Category Cross-Omics>Pathway Analysis/Tools

Abstract MATISSE (Module Analysis via Topology of Interactions and Similarity SEts) is a software program for the detection of functional modules using interaction networks and expression data.

A functional module is a group of cellular components and their interactions that can be attributed to a specific biological function.

MATISSE implements several algorithmic engines (methods) that analyze expression data and network data together (see below).

Each of the algorithms addresses a different research question and scenario.

The software is activated using a friendly graphical user interface.

MATISSE currently supports the analysis of data from the species H. sapiens, M. musculus, S. cerevisiae, D. melanogaster, and C. elegans.

The manufacturer has developed a novel computational technique for the integrated analysis of network and similarity data.

The method is aimed to dissect together topological properties of gene or protein networks and other high-throughput data.

The manufacturer has used the method to analyze large-scale protein interaction networks and genome-wide transcription profiles in yeast and human.

The method was shown to identify functionally sound modules, i.e., connected sub-networks with highly coherent expression showing significant functional enrichment.

In comparison to the extant Co-clustering method, which aims to integrate similar data, the manufacturer's method demonstrated substantial improvement in solution quality.

Comparison to solutions produced by clustering, highlights the advantage of utilizing topological connectivity in the hunt for functionally sound modules.

By construction, the manufacturer's method is specifically advanced in detection of ‘regulatory modules’, and less fit for detection of ‘metabolic modules’.

The manufacturer's technique, implemented in MATISSE, is efficient and can analyze genome-scale interaction and expression data within minutes, according to the manufacturer.

The algorithm is very flexible and – unlike Co-clustering – can handle situations where Not all genes in the network have similarity information or expression patterns.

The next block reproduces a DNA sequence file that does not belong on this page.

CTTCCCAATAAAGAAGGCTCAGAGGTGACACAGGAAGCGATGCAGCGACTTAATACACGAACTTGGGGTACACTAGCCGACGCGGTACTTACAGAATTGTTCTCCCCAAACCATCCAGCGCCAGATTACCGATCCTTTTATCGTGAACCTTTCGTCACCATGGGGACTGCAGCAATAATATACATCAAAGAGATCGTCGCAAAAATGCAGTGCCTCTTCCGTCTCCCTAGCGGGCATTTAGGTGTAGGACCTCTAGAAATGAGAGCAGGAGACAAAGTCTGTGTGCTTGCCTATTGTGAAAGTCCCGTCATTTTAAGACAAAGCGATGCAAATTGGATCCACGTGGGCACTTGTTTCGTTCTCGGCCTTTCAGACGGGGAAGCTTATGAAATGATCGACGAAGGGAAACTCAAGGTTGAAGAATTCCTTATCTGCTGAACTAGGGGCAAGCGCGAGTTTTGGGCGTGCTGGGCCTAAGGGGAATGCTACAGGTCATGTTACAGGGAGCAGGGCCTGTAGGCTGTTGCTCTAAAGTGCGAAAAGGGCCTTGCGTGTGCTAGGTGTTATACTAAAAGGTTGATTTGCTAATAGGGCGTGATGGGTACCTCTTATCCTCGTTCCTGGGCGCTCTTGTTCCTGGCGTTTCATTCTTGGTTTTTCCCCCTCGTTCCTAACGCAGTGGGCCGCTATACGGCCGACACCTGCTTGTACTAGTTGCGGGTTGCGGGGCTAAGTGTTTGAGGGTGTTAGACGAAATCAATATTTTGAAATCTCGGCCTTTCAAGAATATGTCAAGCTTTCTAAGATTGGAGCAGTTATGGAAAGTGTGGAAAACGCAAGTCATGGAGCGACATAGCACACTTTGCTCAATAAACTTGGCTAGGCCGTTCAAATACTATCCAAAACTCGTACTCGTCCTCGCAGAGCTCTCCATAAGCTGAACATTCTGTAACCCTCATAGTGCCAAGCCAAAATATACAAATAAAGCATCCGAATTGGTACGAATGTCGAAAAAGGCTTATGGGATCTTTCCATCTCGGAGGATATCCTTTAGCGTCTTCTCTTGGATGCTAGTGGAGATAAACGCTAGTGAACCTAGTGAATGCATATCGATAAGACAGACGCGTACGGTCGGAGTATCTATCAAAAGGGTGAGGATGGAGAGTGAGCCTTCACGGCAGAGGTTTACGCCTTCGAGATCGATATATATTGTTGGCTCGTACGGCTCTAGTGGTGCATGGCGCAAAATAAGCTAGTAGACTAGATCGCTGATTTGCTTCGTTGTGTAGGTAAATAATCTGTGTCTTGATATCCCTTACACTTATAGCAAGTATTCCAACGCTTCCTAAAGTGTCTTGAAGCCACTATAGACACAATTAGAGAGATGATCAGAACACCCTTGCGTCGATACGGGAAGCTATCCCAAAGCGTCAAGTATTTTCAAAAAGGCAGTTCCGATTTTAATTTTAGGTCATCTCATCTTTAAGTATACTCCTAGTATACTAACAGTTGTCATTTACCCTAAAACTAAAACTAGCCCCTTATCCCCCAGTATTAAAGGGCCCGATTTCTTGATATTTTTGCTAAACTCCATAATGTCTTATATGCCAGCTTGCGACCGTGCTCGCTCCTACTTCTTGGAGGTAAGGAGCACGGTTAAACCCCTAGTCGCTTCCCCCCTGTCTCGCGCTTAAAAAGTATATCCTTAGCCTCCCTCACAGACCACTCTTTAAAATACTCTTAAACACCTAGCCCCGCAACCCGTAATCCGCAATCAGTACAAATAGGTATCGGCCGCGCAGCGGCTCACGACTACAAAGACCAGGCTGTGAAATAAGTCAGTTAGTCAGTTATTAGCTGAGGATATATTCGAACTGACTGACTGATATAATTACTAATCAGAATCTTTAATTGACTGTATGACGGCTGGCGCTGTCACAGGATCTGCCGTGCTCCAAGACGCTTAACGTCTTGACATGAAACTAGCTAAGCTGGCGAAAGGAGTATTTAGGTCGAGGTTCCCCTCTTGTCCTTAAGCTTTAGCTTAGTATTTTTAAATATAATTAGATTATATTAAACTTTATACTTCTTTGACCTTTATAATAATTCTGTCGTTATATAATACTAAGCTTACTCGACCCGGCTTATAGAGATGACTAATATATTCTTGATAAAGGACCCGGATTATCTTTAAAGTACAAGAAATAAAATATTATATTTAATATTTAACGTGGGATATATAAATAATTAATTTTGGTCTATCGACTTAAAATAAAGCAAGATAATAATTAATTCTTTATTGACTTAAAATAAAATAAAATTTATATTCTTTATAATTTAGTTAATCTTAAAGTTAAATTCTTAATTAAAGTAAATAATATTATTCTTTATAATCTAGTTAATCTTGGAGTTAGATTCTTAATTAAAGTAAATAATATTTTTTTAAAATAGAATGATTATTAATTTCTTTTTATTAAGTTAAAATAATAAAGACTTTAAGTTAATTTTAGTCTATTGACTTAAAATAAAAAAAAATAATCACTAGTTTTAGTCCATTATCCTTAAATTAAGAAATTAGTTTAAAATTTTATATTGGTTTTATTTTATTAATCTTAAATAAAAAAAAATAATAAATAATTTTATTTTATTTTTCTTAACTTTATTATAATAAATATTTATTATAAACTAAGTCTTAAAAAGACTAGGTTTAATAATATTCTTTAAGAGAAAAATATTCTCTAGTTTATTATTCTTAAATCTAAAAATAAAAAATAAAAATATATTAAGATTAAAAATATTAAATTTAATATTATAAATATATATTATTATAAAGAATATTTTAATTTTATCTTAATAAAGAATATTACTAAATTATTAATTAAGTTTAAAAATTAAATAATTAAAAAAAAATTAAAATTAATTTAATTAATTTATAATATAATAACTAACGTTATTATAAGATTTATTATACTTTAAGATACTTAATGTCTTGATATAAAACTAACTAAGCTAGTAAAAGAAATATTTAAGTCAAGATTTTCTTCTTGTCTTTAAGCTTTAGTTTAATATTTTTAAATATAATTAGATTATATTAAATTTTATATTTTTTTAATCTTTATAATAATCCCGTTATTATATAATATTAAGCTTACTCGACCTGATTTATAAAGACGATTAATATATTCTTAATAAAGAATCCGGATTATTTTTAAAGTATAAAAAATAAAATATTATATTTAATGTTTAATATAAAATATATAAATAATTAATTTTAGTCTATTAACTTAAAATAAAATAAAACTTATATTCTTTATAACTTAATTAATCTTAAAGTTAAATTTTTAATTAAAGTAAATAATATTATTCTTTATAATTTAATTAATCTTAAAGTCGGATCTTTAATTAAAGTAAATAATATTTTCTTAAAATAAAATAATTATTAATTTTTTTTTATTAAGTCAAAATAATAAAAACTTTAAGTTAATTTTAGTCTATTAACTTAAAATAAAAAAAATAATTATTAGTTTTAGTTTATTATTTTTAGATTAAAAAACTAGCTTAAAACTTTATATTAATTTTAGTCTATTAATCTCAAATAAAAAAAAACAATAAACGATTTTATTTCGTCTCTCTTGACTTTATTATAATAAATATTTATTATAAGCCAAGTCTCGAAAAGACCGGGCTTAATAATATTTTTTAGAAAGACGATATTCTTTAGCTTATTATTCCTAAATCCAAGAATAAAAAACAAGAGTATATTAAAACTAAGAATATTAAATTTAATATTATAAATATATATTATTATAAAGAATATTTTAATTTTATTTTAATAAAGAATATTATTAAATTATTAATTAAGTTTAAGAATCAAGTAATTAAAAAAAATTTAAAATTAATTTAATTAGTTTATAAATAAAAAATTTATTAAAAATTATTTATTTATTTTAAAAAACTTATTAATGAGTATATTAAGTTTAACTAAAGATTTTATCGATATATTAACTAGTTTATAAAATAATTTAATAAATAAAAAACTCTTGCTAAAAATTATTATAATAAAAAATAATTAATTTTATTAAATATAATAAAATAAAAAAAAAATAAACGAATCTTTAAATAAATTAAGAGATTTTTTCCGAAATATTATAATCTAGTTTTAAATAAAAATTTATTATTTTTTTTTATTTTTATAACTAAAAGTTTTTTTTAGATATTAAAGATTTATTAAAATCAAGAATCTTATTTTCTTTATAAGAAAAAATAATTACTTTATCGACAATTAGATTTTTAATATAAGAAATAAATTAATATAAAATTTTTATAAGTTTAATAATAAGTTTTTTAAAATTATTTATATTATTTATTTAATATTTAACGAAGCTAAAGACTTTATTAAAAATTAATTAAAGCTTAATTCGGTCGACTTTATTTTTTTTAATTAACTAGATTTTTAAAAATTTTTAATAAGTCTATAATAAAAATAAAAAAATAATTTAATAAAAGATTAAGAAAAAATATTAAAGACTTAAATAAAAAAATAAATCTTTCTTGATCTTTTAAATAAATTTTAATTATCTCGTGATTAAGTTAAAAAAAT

In particular, MATISSE can determine the subset on which similarity is computed using various criteria, e.g., initial probe filtering, differential expression confidence values, etc.

As the manufacturer has previously demonstrated, even when only a modest fraction of the overall network genes have expression/similarity information, the method finds meaningful modules successfully.

The requirement for network connectivity as proposed in the manufacturers method can be viewed as problematic due to a high rate of false negative interactions.

A natural extension of MATISSE which the manufacturer intends to pursue is to take into account the interaction confidence.

As a first step towards this goal, the manufacturer assessed the composition of the interactions in the reported sub-networks as follows:

The manufacturer compared the observed and expected number of interactions within the sub-networks, from each of the publications used as interaction sources in the S. cerevisiae interactions network.

The manufacturer found a clear enrichment for interactions from recent experiments, opposed to an under-representation of interactions from older experiments.

Since the current coverage of the protein interaction network is limited, the manufacturer suggests performing MATISSE analysis in addition to standard clustering analysis.

The framework described in this process is directly applicable to any kind of pairwise similarity data where the probabilistic assumptions hold.

Methods implemented in MATISSE:

1) The MATISSE algorithm for extraction of co-expressed gene modules.

2) The CEZANNE algorithm for extraction of confidently connected co- expressed gene modules.

3) The DEGAS algorithm for analysis of case-control data.

4) CO-CLUSTERING of network and expression data.

5) The CAST clustering algorithm for network data

6) K-means clustering of gene expression data.

For additional info, see the following references:

MATISSE: Identification of functional modules using network topology and high-throughput data I. Ulitsky and R. Shamir; BMC Systems Biology 2007, Vol. 1, No. 8.

CEZANNE: Identifying functional modules using expression profiles and confidence-scored protein interactions I. Ulitsky and R. Shamir; Submitted.

DEGAS: Detecting Disease-Specific Dysregulated Pathways Via Analysis of Clinical Expression Profiles I. Ulitsky, R.M. Karp and R. Shamir; Proceedings of RECOMB 2008, pp. 347--359, LNBI 4955, Springer, Berlin, (2008).

CO-CLUSTERING: Co-clustering of biological networks and gene expression data D. Hanisch, A. Zien, R. Zimmer and T. Lengauer; Bioinformatics Vol. 18 Supp. 1 (2002).

CAST: Clustering gene expression patterns A. Ben-Dor, R. Shamir and Z. Yakhini; Journal of Computational Biology 6(3-4) (1999)

Note: Some parts of MATISSE were developed as parts of other software projects:

EXPANDER (EXpression Analyzer and DisplayER, see G6G Abstract Number 20149);

SPIKE (Signaling Pathway Integrated Knowledge Engine, see G6G Abstract Number 20127) and SIMBA.

System Requirements

MATISSE requires the installation of JAVA JRE, version 5.0 or higher. It is recommended that you use the latest version.

At least 1GB of memory is recommended.

Currently, only the Windows platform is supported.


Manufacturer Web Site MATISSE

Price Contact manufacturer.

G6G Abstract Number 20335

G6G Manufacturer Number 102304